Vocal music


Guest harpsichordist joins baroque vocal ensemble

A preview by Kelly Dean Hansen, April 1, 2024

Evanne Browne started the Boulder-based Seicento Baroque Ensemble in 2011 to share her passion for the often-neglected music of the 17th Century.  She explains that this is beautiful music audiences will not hear elsewhere, performed in a historically informed way with period instruments.  The group has flourished, even as Browne departed as director, then returned for the last two seasons.

Evanne Browne
Photo credit: Richard Saxon

Her second stint will close with a series of concerts called “Prima Melodia,” to be played in Denver, Boulder, and Longmont April 26-28.  Browne, who announced her retirement after this interview was conducted, explained that the concert title reflects the new focus in the early baroque.

“The importance of melody above a bass line with harmonies was a contrast both with the Renaissance and with the later styles of Bach and Handel,” Browne said.  “I’m emphasizing that with a program of Italian music because Italy is where this style started.”  One featured work by Girolamo Frescobaldi is a mass based on a secular tune.  The subject of that tune is a little girl who does not want to become a nun.

That same tune, elaborated with ornamental divisions and variations, is the basis of an instrumental piece by Alessandro Piccini that will be played as a lute solo by guest artist William Simms, one of the guest instrumentalists on the program.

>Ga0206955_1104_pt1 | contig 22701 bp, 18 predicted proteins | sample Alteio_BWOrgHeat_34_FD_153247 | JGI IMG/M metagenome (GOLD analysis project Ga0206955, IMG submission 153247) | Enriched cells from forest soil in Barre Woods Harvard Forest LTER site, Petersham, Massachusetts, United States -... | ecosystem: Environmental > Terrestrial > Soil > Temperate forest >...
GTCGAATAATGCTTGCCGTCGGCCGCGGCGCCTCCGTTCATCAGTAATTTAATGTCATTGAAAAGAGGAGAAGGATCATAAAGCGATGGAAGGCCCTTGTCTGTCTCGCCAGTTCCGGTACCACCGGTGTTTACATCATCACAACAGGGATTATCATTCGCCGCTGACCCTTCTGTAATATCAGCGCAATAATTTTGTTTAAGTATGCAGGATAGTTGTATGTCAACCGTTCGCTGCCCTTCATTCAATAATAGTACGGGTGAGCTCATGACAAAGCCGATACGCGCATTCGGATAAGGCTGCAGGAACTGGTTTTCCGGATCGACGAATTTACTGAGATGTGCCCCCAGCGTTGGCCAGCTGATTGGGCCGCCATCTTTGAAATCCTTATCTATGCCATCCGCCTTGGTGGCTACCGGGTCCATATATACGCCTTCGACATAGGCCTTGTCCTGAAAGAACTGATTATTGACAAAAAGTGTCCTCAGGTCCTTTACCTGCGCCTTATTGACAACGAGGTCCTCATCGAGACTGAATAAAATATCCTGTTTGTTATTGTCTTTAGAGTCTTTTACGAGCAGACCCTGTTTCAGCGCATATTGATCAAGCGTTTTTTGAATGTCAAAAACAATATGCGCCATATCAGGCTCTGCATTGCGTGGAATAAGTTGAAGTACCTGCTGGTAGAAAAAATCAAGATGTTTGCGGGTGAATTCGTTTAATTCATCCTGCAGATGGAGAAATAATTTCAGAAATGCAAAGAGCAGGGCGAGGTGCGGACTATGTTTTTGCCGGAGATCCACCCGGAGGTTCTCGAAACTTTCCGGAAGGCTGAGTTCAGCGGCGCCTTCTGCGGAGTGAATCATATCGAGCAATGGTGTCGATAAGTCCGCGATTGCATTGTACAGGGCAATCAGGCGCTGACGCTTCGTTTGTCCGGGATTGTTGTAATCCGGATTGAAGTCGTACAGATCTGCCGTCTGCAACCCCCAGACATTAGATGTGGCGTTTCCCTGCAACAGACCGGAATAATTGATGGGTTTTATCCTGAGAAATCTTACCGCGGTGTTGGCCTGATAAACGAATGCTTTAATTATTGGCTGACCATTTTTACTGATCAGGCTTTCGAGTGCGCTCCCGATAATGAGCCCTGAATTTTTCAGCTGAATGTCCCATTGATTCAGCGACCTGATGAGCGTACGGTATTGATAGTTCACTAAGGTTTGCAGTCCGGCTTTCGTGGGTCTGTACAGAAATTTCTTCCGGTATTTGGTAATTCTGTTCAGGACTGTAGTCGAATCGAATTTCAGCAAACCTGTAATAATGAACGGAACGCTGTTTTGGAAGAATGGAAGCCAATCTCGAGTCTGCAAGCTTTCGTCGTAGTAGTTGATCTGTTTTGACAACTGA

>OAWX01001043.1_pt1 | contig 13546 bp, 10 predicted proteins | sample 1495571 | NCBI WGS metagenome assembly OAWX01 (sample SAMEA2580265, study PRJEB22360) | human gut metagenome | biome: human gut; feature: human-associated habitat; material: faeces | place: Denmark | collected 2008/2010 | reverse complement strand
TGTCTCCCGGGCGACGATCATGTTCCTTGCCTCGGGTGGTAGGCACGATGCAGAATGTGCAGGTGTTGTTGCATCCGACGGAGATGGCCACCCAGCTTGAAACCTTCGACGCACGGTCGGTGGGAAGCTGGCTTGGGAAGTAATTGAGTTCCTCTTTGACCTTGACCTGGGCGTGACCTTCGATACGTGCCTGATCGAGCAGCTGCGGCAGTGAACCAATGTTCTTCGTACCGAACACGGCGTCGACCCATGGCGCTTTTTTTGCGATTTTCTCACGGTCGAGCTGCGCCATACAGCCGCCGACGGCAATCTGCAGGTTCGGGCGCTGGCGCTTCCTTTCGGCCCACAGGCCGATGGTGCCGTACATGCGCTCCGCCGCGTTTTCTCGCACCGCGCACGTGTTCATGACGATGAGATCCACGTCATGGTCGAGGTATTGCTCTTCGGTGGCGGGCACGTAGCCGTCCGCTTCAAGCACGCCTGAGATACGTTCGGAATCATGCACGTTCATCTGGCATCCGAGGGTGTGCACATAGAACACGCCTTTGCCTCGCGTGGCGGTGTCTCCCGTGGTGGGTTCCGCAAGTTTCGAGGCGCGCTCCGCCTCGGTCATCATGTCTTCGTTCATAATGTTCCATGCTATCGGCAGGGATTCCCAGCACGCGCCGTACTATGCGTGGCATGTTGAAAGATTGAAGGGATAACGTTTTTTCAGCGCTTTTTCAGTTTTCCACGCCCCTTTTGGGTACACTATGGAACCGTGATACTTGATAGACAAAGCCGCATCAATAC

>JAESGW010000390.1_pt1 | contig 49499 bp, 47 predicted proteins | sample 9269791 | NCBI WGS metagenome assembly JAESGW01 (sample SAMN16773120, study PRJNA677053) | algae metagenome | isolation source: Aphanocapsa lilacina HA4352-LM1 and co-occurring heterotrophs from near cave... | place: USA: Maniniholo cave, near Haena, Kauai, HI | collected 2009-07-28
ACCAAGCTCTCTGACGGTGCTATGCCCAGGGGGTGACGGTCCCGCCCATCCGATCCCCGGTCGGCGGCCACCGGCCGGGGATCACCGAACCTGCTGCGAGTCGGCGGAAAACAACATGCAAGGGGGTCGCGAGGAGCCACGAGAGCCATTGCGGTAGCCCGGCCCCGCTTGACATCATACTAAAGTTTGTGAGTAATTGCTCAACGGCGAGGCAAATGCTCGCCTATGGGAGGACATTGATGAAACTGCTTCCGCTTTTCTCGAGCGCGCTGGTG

Browne said that the importance of emotional expression in the melodic line led to vocal techniques that are much more difficult than those of the periods coming before and after the early baroque.  “There is just a lot more that is demanded from the singers,” she said.  “I’ve chosen some pieces with fast runs and other techniques that are new, repertoire that other groups will not explore.”

Claudio Montiverdi

Seicento’s core choir is augmented by professional soloists and apprentice artists, an aspect particularly emphasized by Browne.  “They need a chance to do this kind of music and to work with a choir that specializes in it,” she said.  The apprentice artists will participate in the choir in addition to taking on solo roles, including some chamber duets and trios.

Other pieces on the program include works by the most famous composer of the period, Claudio Monteverdi, as well as his successor as music director, or “maestro di capella” at St. Mark’s Basilica in Venice, Giovanni Rovetta.  Browne said that Rovetta is a composer who is completely new to her.  Guest recorder player Linda Lunbeck will take the melodic line on a series of divisions on a madrigal by Renaissance composer Cipriano de Rore, those elaborations to the madrigal having been added by someone else in the early baroque.

The main distinguished guest artist on the “Prima Melodia” concert is harpsichordist Webb Wiggins, who served as professor of harpsichord at the Oberlin College Conservatory of Music for 11 years and coordinated the early music program at the Peabody Conservatory of Music for 20 years.  “He’s at a point where he just wants to play for good things, and he’s coming as a favor to me” Browne said.